Full-blown trade war becomes baseline scenario, it’s PMI day, and May hangs by a thread. Here are some of the things people in markets are talking about today.
Not going well
The breakdown in Sino-U.S. talks and the latest targeting of Chinese companies by the White House has economists at investment banks increasingly pessimistic about the long-term outlook. Goldman Sachs Group Inc., Nomura Holdings Inc. and JPMorgan Chase and Co. are among those pricing-in a greater chance of a protracted trade war. One China analyst sees both sides stuck in a cycle of “fighting and talking” until 2035. Meanwhile, the fallout is hitting emerging-market investors’ favorite tech companies, with the three biggest losing $170 billion in value so far this month.
Purchasing-managers survey data for the euro area came in softer than expected. German manufacturing continuing to be a weak spot, with the reading at 44.3 both below forecasts and a drop from April’s 44.4. The country’s IFO survey of business expectations showed confidence fell to the lowest level in four years. It was a different story in France where the private sector expanded at the fastest pace in six months. Overall, PMI for the euro area remained relatively subdued, with the reading for the currency zone inching higher to 51.6 from 51.5. Data for the U.S. economy is due at 9:45 a.m. Eastern Time.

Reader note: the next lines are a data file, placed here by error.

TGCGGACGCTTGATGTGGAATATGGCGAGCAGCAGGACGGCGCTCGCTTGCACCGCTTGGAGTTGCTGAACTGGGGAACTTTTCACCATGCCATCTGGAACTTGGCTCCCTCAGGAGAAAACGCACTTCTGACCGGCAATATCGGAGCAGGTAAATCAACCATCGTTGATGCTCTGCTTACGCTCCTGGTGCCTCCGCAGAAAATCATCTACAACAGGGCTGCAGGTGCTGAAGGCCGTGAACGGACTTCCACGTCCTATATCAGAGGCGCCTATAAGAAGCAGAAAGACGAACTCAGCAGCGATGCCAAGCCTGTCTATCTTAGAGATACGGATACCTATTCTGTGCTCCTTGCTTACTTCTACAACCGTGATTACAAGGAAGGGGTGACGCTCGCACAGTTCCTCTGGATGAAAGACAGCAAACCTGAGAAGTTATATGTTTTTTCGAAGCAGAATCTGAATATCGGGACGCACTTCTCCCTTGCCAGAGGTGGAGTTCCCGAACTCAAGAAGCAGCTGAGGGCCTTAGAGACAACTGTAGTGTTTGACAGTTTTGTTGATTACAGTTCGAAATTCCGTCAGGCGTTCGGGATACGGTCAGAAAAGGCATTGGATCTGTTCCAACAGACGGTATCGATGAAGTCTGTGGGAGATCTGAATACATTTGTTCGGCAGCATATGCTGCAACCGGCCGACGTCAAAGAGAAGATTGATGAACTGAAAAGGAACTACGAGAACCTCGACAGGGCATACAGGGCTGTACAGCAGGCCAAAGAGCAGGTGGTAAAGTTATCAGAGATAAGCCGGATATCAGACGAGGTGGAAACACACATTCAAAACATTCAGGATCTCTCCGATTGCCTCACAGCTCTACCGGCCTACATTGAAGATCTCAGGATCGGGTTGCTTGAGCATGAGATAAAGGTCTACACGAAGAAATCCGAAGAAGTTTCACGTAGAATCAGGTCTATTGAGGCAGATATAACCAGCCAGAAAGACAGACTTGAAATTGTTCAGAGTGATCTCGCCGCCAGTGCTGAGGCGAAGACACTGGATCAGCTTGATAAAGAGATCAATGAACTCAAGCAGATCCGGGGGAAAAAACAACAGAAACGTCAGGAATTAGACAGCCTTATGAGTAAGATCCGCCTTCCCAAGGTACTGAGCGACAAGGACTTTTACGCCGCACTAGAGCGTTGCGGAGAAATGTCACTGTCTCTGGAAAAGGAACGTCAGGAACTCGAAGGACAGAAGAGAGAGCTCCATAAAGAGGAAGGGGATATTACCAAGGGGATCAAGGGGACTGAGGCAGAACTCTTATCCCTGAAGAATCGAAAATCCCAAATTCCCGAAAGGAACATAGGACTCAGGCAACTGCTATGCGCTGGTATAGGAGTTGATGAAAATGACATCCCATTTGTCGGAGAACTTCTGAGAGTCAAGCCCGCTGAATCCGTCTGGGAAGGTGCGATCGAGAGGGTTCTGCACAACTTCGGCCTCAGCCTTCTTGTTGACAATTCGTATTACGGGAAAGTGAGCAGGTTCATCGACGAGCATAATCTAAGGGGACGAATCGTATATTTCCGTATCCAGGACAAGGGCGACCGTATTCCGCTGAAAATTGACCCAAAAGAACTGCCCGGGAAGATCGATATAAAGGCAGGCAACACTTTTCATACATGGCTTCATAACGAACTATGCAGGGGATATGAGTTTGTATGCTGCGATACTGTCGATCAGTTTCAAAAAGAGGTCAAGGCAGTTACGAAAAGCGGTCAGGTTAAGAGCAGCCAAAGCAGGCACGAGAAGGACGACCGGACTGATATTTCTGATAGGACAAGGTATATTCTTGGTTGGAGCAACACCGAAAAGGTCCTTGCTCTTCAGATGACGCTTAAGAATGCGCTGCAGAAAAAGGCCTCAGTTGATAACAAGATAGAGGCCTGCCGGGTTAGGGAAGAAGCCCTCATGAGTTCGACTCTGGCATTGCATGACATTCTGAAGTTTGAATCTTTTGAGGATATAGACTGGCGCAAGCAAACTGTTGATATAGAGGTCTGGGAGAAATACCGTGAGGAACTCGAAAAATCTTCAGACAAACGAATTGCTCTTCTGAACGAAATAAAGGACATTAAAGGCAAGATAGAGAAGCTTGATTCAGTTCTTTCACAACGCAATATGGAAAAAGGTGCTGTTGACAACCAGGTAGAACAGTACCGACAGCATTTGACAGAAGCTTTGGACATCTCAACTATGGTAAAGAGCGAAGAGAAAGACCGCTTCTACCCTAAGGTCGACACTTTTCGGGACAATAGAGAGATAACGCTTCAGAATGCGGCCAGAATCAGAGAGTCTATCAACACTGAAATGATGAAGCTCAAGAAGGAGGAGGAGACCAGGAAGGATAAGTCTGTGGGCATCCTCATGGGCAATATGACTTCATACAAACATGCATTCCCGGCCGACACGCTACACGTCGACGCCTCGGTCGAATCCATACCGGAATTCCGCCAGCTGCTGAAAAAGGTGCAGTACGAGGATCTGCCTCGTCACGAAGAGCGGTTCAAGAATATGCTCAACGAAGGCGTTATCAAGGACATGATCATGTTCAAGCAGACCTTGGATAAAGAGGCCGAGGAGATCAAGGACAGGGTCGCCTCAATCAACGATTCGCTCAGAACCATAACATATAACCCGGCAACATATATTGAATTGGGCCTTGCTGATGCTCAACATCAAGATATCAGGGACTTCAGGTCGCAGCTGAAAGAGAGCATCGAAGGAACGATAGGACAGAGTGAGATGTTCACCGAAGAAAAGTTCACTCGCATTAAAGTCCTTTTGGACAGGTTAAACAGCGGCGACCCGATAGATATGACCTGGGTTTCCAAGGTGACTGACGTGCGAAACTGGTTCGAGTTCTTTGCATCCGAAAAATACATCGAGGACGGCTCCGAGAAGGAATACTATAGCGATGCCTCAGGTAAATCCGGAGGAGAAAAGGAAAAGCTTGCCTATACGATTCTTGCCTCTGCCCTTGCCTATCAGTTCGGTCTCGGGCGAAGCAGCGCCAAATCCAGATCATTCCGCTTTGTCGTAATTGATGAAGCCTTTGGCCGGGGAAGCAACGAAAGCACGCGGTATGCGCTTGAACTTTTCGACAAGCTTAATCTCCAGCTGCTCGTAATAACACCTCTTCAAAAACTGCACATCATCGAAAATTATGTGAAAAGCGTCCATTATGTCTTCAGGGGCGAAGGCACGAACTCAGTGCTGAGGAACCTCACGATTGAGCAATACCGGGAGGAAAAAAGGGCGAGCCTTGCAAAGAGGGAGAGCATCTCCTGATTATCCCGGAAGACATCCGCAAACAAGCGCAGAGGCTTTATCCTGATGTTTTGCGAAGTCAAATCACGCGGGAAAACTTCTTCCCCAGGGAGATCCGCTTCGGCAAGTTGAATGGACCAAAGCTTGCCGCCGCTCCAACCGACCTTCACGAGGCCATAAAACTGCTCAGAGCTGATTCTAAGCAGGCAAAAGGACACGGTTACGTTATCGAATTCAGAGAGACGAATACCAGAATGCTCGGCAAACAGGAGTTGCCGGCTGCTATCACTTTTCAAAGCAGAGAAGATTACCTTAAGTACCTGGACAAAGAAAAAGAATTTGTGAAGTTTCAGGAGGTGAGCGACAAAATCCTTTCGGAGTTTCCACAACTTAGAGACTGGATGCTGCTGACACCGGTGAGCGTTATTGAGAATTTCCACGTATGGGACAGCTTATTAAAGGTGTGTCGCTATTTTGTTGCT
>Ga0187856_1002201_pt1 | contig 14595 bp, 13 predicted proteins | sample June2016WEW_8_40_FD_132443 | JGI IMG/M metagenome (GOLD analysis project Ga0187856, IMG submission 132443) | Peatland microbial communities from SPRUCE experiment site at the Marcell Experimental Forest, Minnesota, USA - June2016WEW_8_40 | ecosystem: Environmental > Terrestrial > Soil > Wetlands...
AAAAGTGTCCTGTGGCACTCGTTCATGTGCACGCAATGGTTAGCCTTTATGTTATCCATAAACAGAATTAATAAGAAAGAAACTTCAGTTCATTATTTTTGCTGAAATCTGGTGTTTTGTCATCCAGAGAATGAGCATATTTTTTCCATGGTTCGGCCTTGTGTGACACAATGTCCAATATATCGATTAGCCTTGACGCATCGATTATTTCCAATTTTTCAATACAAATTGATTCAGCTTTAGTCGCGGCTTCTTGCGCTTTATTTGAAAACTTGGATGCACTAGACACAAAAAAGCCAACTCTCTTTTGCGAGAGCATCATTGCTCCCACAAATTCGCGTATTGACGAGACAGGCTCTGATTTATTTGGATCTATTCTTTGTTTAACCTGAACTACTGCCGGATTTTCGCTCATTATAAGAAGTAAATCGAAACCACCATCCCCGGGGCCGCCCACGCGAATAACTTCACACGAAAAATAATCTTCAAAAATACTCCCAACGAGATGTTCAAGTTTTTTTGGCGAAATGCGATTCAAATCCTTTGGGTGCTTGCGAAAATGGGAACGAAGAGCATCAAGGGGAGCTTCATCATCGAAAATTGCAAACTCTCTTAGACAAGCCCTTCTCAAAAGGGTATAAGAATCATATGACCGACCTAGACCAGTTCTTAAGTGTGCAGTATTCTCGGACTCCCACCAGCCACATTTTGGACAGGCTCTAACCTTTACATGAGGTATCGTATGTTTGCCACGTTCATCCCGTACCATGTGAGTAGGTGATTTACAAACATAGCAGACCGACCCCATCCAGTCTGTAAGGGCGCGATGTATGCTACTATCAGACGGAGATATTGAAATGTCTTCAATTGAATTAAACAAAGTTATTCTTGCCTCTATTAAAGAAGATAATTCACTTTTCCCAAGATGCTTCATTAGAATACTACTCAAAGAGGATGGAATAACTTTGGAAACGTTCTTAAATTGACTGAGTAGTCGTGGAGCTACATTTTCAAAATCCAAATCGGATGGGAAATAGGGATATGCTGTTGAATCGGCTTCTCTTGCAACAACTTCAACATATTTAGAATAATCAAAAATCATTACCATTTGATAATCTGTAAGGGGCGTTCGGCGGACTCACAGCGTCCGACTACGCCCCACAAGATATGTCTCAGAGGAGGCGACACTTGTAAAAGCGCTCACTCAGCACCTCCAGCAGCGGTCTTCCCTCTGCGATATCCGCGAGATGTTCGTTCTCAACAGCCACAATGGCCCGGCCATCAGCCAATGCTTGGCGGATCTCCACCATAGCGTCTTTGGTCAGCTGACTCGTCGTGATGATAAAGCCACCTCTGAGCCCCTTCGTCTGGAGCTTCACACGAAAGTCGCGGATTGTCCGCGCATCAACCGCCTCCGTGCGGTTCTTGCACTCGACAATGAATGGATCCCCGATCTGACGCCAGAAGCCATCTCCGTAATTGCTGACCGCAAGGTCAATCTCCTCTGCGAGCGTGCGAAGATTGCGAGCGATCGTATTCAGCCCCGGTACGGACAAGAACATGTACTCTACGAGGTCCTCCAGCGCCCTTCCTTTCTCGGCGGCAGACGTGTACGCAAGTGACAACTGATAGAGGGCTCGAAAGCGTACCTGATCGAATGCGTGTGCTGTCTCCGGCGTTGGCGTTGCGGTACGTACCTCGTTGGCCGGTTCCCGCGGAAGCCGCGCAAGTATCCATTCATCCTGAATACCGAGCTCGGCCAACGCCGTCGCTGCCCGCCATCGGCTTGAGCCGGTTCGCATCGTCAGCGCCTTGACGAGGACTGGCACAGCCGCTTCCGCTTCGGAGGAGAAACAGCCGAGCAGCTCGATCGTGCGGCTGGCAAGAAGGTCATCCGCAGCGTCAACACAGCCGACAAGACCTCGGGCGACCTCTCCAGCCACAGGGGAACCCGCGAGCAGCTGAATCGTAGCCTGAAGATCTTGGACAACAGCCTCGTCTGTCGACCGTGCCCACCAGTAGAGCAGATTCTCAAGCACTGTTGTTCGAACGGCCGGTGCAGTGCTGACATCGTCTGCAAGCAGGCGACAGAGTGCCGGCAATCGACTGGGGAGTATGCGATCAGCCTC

British Prime Minister Theresa May’s political future hangs by a thread as a revolt against her leadership, which saw the resignation of a senior minister yesterday, gathers pace. Today’s European elections in the U.K. may give her a brief reprieve until polls close, at least. Speculation is mounting that she may resign tomorrow. Even if she survives until the weekend, a poor showing when those election results are announced on Sunday could be the final nail in the coffin. Pound investors continue to vote with their feet, as the currency stays on its record losing streak.
Overnight, the MSCI Asia Pacific Index slipped 0.7% while Japan’s Topix index closed down 0.4% following a drop in factory activity and continuing yen strength. In Europe, the Stoxx 600 Index was 1.4% lower at 5:50 a.m. after weak PMIs added to fears about global trade. S&P 500 futures pointed to a drop at the open, the 10-year Treasury yield was at 2.357% and gold was a little higher.
Weekly initial jobless claims, published at 8:30 a.m., are expected to show a slight climb to 215,000. At 9:45 a.m., consumer confidence data along with PMIs are due. New home sales numbers for April are released at 10:00 a.m. The ECB publishes an account of its most recent policy meeting this morning, after yesterday’s Fed minutes signaled continuing patience on rates. Speaking of the Fed, today Dallas Fed President Robert Kaplan is joined on a panel by San Francisco Fed President Mary Daly, Atlanta Fed President Raphael Bostic and Richmond Fed President Tom Barkin. Best Buy Co. Inc. reports in what has been a mixed, at best, earnings season for retailers.